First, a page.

Discussion: Regulation of Obesity Discussion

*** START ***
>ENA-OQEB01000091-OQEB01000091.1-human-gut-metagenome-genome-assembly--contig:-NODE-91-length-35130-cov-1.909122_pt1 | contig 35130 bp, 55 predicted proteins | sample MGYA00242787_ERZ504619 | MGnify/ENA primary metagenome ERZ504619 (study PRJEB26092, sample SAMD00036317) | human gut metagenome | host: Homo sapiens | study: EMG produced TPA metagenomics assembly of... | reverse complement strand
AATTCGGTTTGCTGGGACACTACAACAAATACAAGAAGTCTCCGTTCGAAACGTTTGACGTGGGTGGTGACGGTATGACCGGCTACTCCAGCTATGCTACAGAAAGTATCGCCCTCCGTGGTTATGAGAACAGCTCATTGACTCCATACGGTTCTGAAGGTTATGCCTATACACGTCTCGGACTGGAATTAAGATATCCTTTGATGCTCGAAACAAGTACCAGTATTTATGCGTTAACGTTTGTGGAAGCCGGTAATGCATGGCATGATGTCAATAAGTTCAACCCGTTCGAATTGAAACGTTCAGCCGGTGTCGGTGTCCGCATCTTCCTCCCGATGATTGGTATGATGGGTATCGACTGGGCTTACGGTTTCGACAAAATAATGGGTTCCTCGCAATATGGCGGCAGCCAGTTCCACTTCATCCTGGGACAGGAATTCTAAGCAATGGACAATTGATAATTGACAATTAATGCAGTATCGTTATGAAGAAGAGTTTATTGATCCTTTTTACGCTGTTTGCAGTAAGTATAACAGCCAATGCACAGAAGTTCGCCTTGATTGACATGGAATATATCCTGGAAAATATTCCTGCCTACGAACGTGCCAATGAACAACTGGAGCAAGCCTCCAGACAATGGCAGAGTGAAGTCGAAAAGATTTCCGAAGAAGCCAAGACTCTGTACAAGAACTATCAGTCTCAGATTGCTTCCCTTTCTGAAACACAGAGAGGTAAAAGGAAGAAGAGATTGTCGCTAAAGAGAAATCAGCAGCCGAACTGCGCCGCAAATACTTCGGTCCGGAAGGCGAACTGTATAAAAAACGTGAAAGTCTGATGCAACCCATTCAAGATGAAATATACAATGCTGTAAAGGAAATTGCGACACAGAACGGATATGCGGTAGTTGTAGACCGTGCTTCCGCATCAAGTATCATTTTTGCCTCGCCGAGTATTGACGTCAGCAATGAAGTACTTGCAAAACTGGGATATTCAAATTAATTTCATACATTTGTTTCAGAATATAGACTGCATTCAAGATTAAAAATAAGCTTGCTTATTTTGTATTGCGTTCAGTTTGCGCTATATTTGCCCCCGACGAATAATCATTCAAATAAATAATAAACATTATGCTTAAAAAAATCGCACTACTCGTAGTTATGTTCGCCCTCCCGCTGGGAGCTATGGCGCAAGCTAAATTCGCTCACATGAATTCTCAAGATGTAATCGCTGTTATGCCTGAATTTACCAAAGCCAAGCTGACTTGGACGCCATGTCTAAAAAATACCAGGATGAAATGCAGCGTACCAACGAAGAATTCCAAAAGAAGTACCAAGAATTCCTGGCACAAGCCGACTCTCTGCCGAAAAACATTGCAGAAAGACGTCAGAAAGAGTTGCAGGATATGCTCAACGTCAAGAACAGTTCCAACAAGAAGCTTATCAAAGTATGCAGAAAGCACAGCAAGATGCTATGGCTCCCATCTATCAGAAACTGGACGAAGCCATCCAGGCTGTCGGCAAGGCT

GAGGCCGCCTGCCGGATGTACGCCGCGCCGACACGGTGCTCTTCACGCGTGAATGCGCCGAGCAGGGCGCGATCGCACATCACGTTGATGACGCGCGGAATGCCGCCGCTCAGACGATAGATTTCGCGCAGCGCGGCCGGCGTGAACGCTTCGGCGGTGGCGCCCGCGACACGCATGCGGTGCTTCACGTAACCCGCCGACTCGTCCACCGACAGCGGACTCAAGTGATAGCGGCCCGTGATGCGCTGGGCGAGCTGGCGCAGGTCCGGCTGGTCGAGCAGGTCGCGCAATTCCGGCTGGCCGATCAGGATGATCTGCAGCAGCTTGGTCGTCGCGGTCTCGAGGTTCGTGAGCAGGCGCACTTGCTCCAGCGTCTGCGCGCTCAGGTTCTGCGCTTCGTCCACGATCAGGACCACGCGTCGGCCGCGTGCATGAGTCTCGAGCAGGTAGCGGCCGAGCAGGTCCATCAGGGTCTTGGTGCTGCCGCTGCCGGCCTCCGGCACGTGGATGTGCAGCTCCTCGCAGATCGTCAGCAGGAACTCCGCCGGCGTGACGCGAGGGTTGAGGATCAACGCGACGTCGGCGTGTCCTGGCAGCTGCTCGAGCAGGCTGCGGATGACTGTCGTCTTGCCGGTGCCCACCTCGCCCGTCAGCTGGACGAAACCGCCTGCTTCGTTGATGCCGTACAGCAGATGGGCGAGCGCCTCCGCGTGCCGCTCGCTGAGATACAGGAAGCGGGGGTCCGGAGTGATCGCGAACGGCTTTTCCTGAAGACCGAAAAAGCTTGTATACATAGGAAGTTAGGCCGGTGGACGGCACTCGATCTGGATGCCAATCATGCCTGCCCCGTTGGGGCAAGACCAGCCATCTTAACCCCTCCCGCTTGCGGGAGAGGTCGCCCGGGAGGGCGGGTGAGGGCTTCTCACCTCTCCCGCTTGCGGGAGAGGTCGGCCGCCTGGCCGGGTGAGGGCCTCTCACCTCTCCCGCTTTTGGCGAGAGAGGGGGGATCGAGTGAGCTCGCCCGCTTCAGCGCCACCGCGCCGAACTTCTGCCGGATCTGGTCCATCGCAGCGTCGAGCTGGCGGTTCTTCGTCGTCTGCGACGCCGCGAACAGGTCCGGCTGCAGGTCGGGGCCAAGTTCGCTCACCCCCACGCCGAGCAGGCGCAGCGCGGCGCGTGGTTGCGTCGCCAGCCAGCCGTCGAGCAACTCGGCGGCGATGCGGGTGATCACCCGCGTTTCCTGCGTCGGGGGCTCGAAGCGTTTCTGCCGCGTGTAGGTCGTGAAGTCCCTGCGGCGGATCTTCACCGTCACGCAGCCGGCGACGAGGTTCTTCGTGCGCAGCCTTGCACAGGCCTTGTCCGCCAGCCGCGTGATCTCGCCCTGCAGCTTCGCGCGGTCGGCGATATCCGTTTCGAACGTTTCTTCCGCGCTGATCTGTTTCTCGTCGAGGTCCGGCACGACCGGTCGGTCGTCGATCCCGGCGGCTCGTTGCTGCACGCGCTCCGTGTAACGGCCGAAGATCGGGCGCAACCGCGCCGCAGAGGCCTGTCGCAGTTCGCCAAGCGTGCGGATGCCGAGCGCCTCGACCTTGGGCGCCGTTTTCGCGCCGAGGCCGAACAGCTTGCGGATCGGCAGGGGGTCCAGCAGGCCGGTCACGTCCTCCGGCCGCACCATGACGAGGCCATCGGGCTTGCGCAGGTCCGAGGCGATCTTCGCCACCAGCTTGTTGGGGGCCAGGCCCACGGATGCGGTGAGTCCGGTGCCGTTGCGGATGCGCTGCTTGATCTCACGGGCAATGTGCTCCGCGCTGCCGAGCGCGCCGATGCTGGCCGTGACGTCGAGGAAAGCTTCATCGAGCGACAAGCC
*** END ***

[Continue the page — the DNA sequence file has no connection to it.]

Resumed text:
Discussion: Regulation of Obesity Discussion Discussion: Regulation of Obesity Discussion ORDER NOW FOR CUSTOMIZED AND ORIGINAL NURSING PAPERS Unformatted Attachment Preview Obesity Update 2017 Policy insights Did you know? More than one in two adults and nearly one in six children are overweight or obese in OECD countries. Adult obesity rates are highest in the United States, Mexico, New Zealand and Hungary, while they are lowest in Japan and Korea. Obesity rates are projected to increase further by 2030, and Korea and Switzerland are the countries where obesity rates are projected to increase at a faster pace. Social inequalities in overweight and obesity are strong, especially among women. In about half of the eight countries for which data are available, lesseducated women are two to three times more likely to be overweight than those with a higher level of education. In the last few years, some OECD countries have relied on fiscal policies to increase the price of potentially unhealthy products to encourage a healthier diet such as in Belgium, Chile, Finland, France, Hungary and Mexico. This Obesity Update focusses on communication policies designed to empower people to make healthier choices, which are increasingly used in OECD countries. New developments in communication policies include new easy-tounderstand schemes of food labelling, mass media campaigns to increase public awareness, the use of social networks and new technologies for health promotion campaigns, and reinforced regulation of marketing of potentially unhealthy products, especially when directed to children. Comprehensive policy packages, including not only communication but also school-based interventions, interventions in primary care settings, and broader regulatory and fiscal policies, provide an affordable and cost-effective solution to tackle obesity. www.oecd.org/health/obesity-update.htm © OECD 2017 Obesity update – © OECD 2017 Obesity Update 2017: introduction Today, more than one in two adults and nearly one in six children are overweight or obese in the OECD area. The obesity epidemic has spread further in the past five years, although at a slower pace than before. Discussion: Regulation of Obesity Discussion. Despite this, new projections show a continuing increase of obesity in all studied countries. Social disparities in obesity persist and have increased in some countries. A nearly tenfold variation in obesity and overweight rates can be seen across OECD countries. In the last few years, new policy strategies devised to fight obesity have emerged. This Obesity Update focusses on a selection of those, specifically at communication policies aimed to tackle obesity, in particular by improving nutrient information displayed on food labels, using social and new media to sensitise the population, or by regulating the marketing of food products. Better communication helps empower people to make healthier choices. However, comprehensive policy packages, including not only communication but also broader regulatory and fiscal policies, are needed to tackle obesity effectively. 1 Obesity update – © OECD 2017 One in five adults is obese in OECD countries In 2015, across the OECD, 19.5% of the adult population was obese (Figure 1). This rate ranges from less than 6% in Korea and Japan to more than 30% in Hungary, New Zealand, Mexico and the United States. More than one in four adults is obese in Australia, Canada, Chile, South Africa and the United Kingdom. Overweight and obesity rates have grown rapidly in England, Mexico and the United States since the 1990s, while the increase has been slower in the other seven OECD countries for which trend data are available (Figure 2). Over the past decade, the prevalence rate of overweight and obesity has increased in Canada, France, Mexico, Switzerland and the United States, while it has stabilised in England, Italy, Korea and Spain. There is, however, no clear sign of retrenchment of the epidemic, in any country. Nearly one in six children is overweight or obese The share of children who are overweight or obese at age 15 ranges from 10% in Denmark to 31% in the United States (Figure 3). Despite policies put in place in OECD countries for a number of years, the number of 15-year-olds who report to be overweight or obese has steadily increased since 2000 in the majority of countries, according to the Health Behaviour in School-aged Children survey (Inchley et al., 2016). Discussion: Regulation of Obesity Discussion. A more detailed analysis covering children aged 3 to 17 at several points in time shows relatively stable rates in France up to 2012, while trends have been somewhat upward again for both boys and girls in England since 2012, and since 2011 for boys in the United States (Figure 4). 2 Obesity update – © OECD 2017 Figure 1: Obesity among adults, 2015 or nearest year Self-reported data Measured data 3.7 5.3 Japan Korea Italy 9.8 10.3 12.0 12.3 12.8 14.7 14.9 15.3 16.3 16.6 16.7 16.7 17 17.8 18 18.6 19 19.2 19.5 21 21.3 22.3 22.6 23 23.6 24.8 25.1 25.8 26.9 27.9 30 30.7 32.4 Women Men Switzerland Norway Sweden Netherlands Austria Denmark France Slovak Rep. Portugal Poland Spain Greece Israel Estonia Belgium Iceland Slovenia OECD Czech Rep. Latvia Turkey Luxembourg Ireland Germany Finland Chile Canada United Kingdom Australia Hungary New Zealand Mexico United States 38.2 5.0 5.7 7.0 India Indonesia China Lithuania Russian Fed. Brazil Colombia Costa Rica South Africa 17.3 19.6 20.8 20.9 24.4 26.5 40 30 20 10 % of population aged 15 years and over 0 0 10 20 30 40 % of population aged 15 years and over Source: OECD (2017), OECD Health Statistics 2017 (Forthcoming in June 2017). www.oecd.org/health/health-data.htm Note: The statistical data for Israel are supplied by and under the responsibility of the relevant Israeli authorities. The use of such data by the OECD is without prejudice to the status of the Golan Heights, East Jerusalem and Israeli settlements in the West Bank under the terms of international law. 3 Obesity update – © OECD 2017 Figure 2: Rising overweight (including obesity) rates in adults aged 15-74 years Rates of overweight (including obesity) 80% Mexico United States 70% Hungary England 60% Canada 50% Spain 40% France Italy Switzerland 30% Korea 20% 1972 1976 1980 1984 1988 1992 1996 2000 2004 2008 2012 2016 Year Note: Overweight and obesity rates designate overweight and obesity prevalence rates. Age- and gender-adjusted rates of overweight (including obesity), using the 2005 OECD standard population. Measured height and weight in England, Hungary, Korea, Mexico and the United States; self-reported in other countries. Source: OECD analysis of health survey data. Figure 3: Self-reported overweight (including obesity) in children aged 15 years 2001-02 2013-14 35 31 30 24.5 25 16 10.5 17 17 17 16.5 16.5 16 16 15.5 15.5 15.5 15.5 15 14 14 14 13 12.5 12.5 12.5 12.5 12.5 12 9.5 12 10 12 15 15 % 18 21.5 20 5 0 * Note: * Data for 2009-10. Child overweight is defined with IOTF age- and gender- specific BMI cut-offs. Source: Currie, C. et al. (2004); Inchley et al. (2016). 4 * Obesity update – © OECD 2017 Figure 4: Obesity in children aged 3-17 years 25% Rates of child obesity 20% 15% 10% 5% 0% 1990 1995 2000 2005 2010 2015 Year Boys, England Boys, France Boys, United States Girls, England Girls, France Girls, United States Note: Age- and gender-adjusted rates of obesity, using the 2005 OECD standard population. Definition of obesity based on the WHO BMIfor-age cut-offs. Measured height and weight in England and the United States; self-reported in France. Source: OECD analysis of national health survey data. 5 Obesity update – © OECD 2017 Obesity rates are expected to increase further OECD projections show a steady increase in obesity rates until at least 2030 (Figure 5). Obesity levels are expected to be particularly high in the United States, Mexico and England, where 47%, 39% and 35% of the population respectively are projected to be obese in 2030. On the contrary, the increase is expected to be weaker in Italy and Korea, with obesity rates projected to be 13% and 9% in 2030, respectively. Discussion: Regulation of Obesity Discussion. The level of obesity in France is projected to nearly match that of Spain, at 21% in 2030. Obesity rates are projected to increase at a faster pace in Korea and Switzerland where rates have been historically low. Figure 5: Projected rates of obesity 50% United States 45% Rate of obesity 40% 35% Mexico England 30% Canada 25% Spain France 20% Switzerland 15% Italy 10% Korea 5% 0% 1970 1980 1990 2000 2010 2020 2030 Year Note: Obesity defined as Body Mass Index (BMI) ?30kg/m². OECD projections assume that BMI will continue to rise as a linear function of time. Source: OECD analysis of national health survey data. 6 Obesity update – © OECD 2017 Inequalities in obesity and overweight are growing In the majority of countries, women are more obese than men – however, in most OECD countries for which data are available, male obesity has been growing more rapidly. Less-educated women are two to three times more likely to be overweight than those with a higher level of education in about half of the eight countries for which data are available (Figure 6). Disparities are smaller for men, although they are growing. Inequalities have grown in Italy, Spain, Korea, and England between 2010 and 2014, for both men and women. They have lessened for both genders in Canada, and for men only in France and Hungary. Obesity has been rising more rapidly in lesseducated men and in average-educated women, in most countries. However, in the United States, rates have been increasing most rapidly among higheducated people. Education and socio-economic background affect obesity. Reciprocally, obesity damages labour market outcomes that, in turn, contribute to reinforcing existing social inequalities (Devaux and Sassi, 2015). Obese people have poorer job prospects compared to normal-weight people, they are less likely to be employed and have more difficulty re-entering the labour market (OECD/EU, 2016). Obese people are less productive at work due to more sick days and fewer worked hours, and they earn about 10% less than non-obese people. Addressing obesity and the associated negative labour market outcomes would help break the vicious circle of social and health inequalities. Figure 6. Education-related inequality in overweight Relative index of inequality for overweight by education level 6.3 2010 (or latest year available) 6 2014 (or latest year available) 5 4 3.8 3.0 3 2 1 1.5 1.4 1.3 2.7 1.7 1.1 1.0 0.8 0.8 0.8 1.6 1.3 1.1 0 Men Women Note: Overweight defined as BMI?25kg/m². Education level is categorised into three groups (primary, secondary, tertiary education). On the Y-axis, the relative index of inequality measures the inequality of being overweight by education level. Source: OECD analysis of national health survey data. 7 Obesity update – © OECD 2017 Communication policies to tackle obesity are advancing A number of new policy initiatives to tackle obesity have emerged in the OECD countries over the last few years. Countries have used a large spectrum of policies, including pricing and fiscal measures, school-based and worksite interventions, interventions in the primary care setting (e.g. prescribing physical activity), reformulation of products, changes in portion sizes, and transport policies (e.g. subsidies for active commuting instead of cars). Regarding fiscal measures in particular, taxation policies have been increasingly implemented in the past few years in a number of OECD countries (e.g. Belgium, Chile, Finland, France, Hungary, and Mexico) in order to increase the price of potentially unhealthy products such as foods high in salt, sugar or fat, or sugary drinks. This edition of the Obesity Update focusses mainly on communication policies that promote healthy diets by improving health literacy and empowering consumers, or by regulating marketing of potentially unhealthy products. Discussion: Regulation of Obesity Discussion. In recent years, most OECD countries have relied on the use of social media and new technologies, or have revised the arrangements for more traditional communication policies such as food labelling or regulation of marketing, in order to tackle the problem of obesity. Food labelling helps people make healthier food choices Food labelling in stores Food labels can be implemented in different forms, for example through nutrient lists and profiles, informative logos, which can convey either positive or negative characteristics of the product, traffic light schemes, on a compulsory or voluntary basis. Nutrient lists on packaged foods are compulsory by law in the vast majority of OECD countries. Both compulsory (e.g. Chile, Korea) and voluntary (e.g., Sweden, Denmark) frontof-pack (FOP) labels have been introduced (see Box 1). Initial evidence of the impact on food choices and diet suggests that easy-to-understand interpretative labelling prompts a higher response rate from consumers than simply listing nutrient profiles (Cecchini and Warin, 2016). There is also evidence that FOP labelling can motivate food manufacturers to reformulate products with lower levels of nutrients that contribute to obesity (Kloss et al., 2015), 8 while evidence on the impact of recent FOP labelling on BMI and obesity would require a longer time period to be detected. For example, evidence suggests that “traffic-light” systems have the potential to increase the number of people selecting a healthier option by about 18% and lead to a 4% decrease in calorie intake (Cecchini and Warin, 2016). According to a ten-week experiment on food labelling run across 60 different supermarkets in France, the fivecolour NutriScore label was found to be the most effective nutritional labelling system among those studied and was selected to be implemented across the country as from April 2017. In December 2016, as part of its Healthy Eating Strategy, Canada launched a public consultation on a new compulsory food labelling logo that will warn about “high in sodium, sugars, and saturated fat” contents. Obesity update – © OECD 2017 Box 1: Food Labelling Compulsory front-of-pack (FOP) warning labels were introduced in Chile in June 2016, and preliminary evaluations show changes in consumers’ food purchases. In Korea, a new rule will soon be implemented requiring manufacturers of snacks, processed food and beverages to list the total amount of monosaccharides and disaccharides in their products, along with the total amount of nutrients per package. In March 2017, six large food and beverage corporations announced plans to launch an easy-to-interpret FOP traffic light system in their European operations, which would be in compliance with the EU regulations. Full details of the plan are yet to emerge. In addition to mandatory schemes, several voluntary initiatives have recently been adopted. In England, FOP “traffic-light” labelling has been introduced based on a colour scheme – green, amber and red – according to the nutrient content of a product in relation to the recommended daily intake. Similarly, the NutriScore label, implemented in France as of April 2017, is a 5-colour scale that summarises the healthiness of a product. The “Health Star Rating” system implemented in Australia and New Zealand in 2014 is a front-of-pack labelling system that rates the overall nutritional profile of packaged food based on energy, saturated fat, sodium, total sugar, and fibre content, assigning a rate from ½ star to 5 stars. It provides a quick, easy, standard way to compare similar packaged foods. The more stars, the healthier the choice. The “Keyhole logo” in place in Denmark, Norway and Sweden since 2009 and more recently in Iceland and Lithuania helps consumers to choose products that are lower in sugar, fats and salt, and higher in whole grains. Food sold in restaurants A few countries have implemented similar schemes for food purchased in restaurants, mostly at the subnational level. For instance, legislation in some countries requires displaying calorie counts on the restaurant menus (e.g., in chain restaurants in the United States as of May 2017, in several Australian states since 2016, and in Ontario, Canada, as of 2017). In the United States, several municipalities (e.g., New York City and Philadelphia) and states (e.g., California and Vermont) have already implemented legislation to show on the menu the nutrient content of dishes. In New York City, chain restaurants are also required to put a warning label for dishes that exceed 2 300 mg of sodium. Food labelling in restaurants helps reduce calorie intake. For example, an Australian case study showed that consumers who were exposed to food labelling information selected meals with about 120 kcal lower energy content (Morley et al., 2013). Discussion: Regulation of Obesity Discussion. In Washington State, United States, there was a drop of about 15 calories and 1.5 grams of fat per entrée sold after the introduction of labelling on the menus in six fullservice restaurants (Pulos and Leng, 2010). On the other hand, the introduction of menu calorie labelling in New York City was shown to have little effect on the amount of calories purchased, although 28% of those who saw calorie labelling reported that this information affected their choices (Elbel et al., 2009). Mass media campaigns increase awareness of healthier food consumption A number of public health mass media campaigns to increase public awareness about healthier nutritional choices have been launched in OECD countries (see Box 2). Mass media campaigns help to reach a broad-targeted audience and increase awareness about the importance of adequate fruit and vegetable consumption. For example, the “2+5 a day” mass campaign in Western Australia contributed to the population-wide increase in the mean number of fruit and vegetable servings by about 0.2 over three years (Pollard et al., 2008). In Australia, the LiveLighter campaign was found to increase population-level awareness, compared to other obesity campaigns (Morley et al., 2016). But these campaigns should be sustained for a longer time period to change behaviours. 9 Obesity update – © OECD 2017 Box 2: Mass media campaigns Nearly every country promotes fruit and vegetable consumption, with not only the well-known “5 a day” target (e.g. Chile, Estonia, Germany, Mexico, New Zealand, Spain) but also “6 a day” (Denmark), “ 2+5 a day” (meaning 2 serves of fruit and 5 serves of vegetables at least per day, Western Australia), or “Fruits & Veggies – More Matters” (United States) (World Cancer Research Fund International, 2017). A variety of media channels are used. In France, since 2001, the “Eat Move” (Manger Bouger) campaign has been spreading messages through mass media, informational videos, home advertising and a dedicated website. In Australia, the LiveLighter campaign – implemented in Western Australia, Victoria and the Australian Capital Territory – has been encouraging healthy eating and physical activity with the help of free resources such as healthy recipes, meal and activity planners since 2012. In Ireland, the “Let’s Take on Childhood Obesity” campaign has been communicating practical solutions (e.g. meal planner, healthy eating tips) that parents can adopt in order to tackle everyday habits associated with excess weight in childhood since 2013. Mexico launched in 2013 a mass media campaign to reduce consumption of high calorie foods using TV, internet, radio, movie theatres, billboards and public transportation advertising. In New York City, messages to discourage consumption of sugary drinks have been broadcast both in English and Spanish. Health promotion campaigns to encourage parents to provide healthier food options to their children were implemented in 2016 in Newfoundland and Labrador, Canada, and in Los Angeles, United States. Social media and new technologies are tools for public health promotion In recent years, health promotion campaig … Purchase answer to see full attachment Discussion: Regulation of Obesity Discussion Get a 10 % discount on an order above $ 100 Use the following coupon code : NURSING10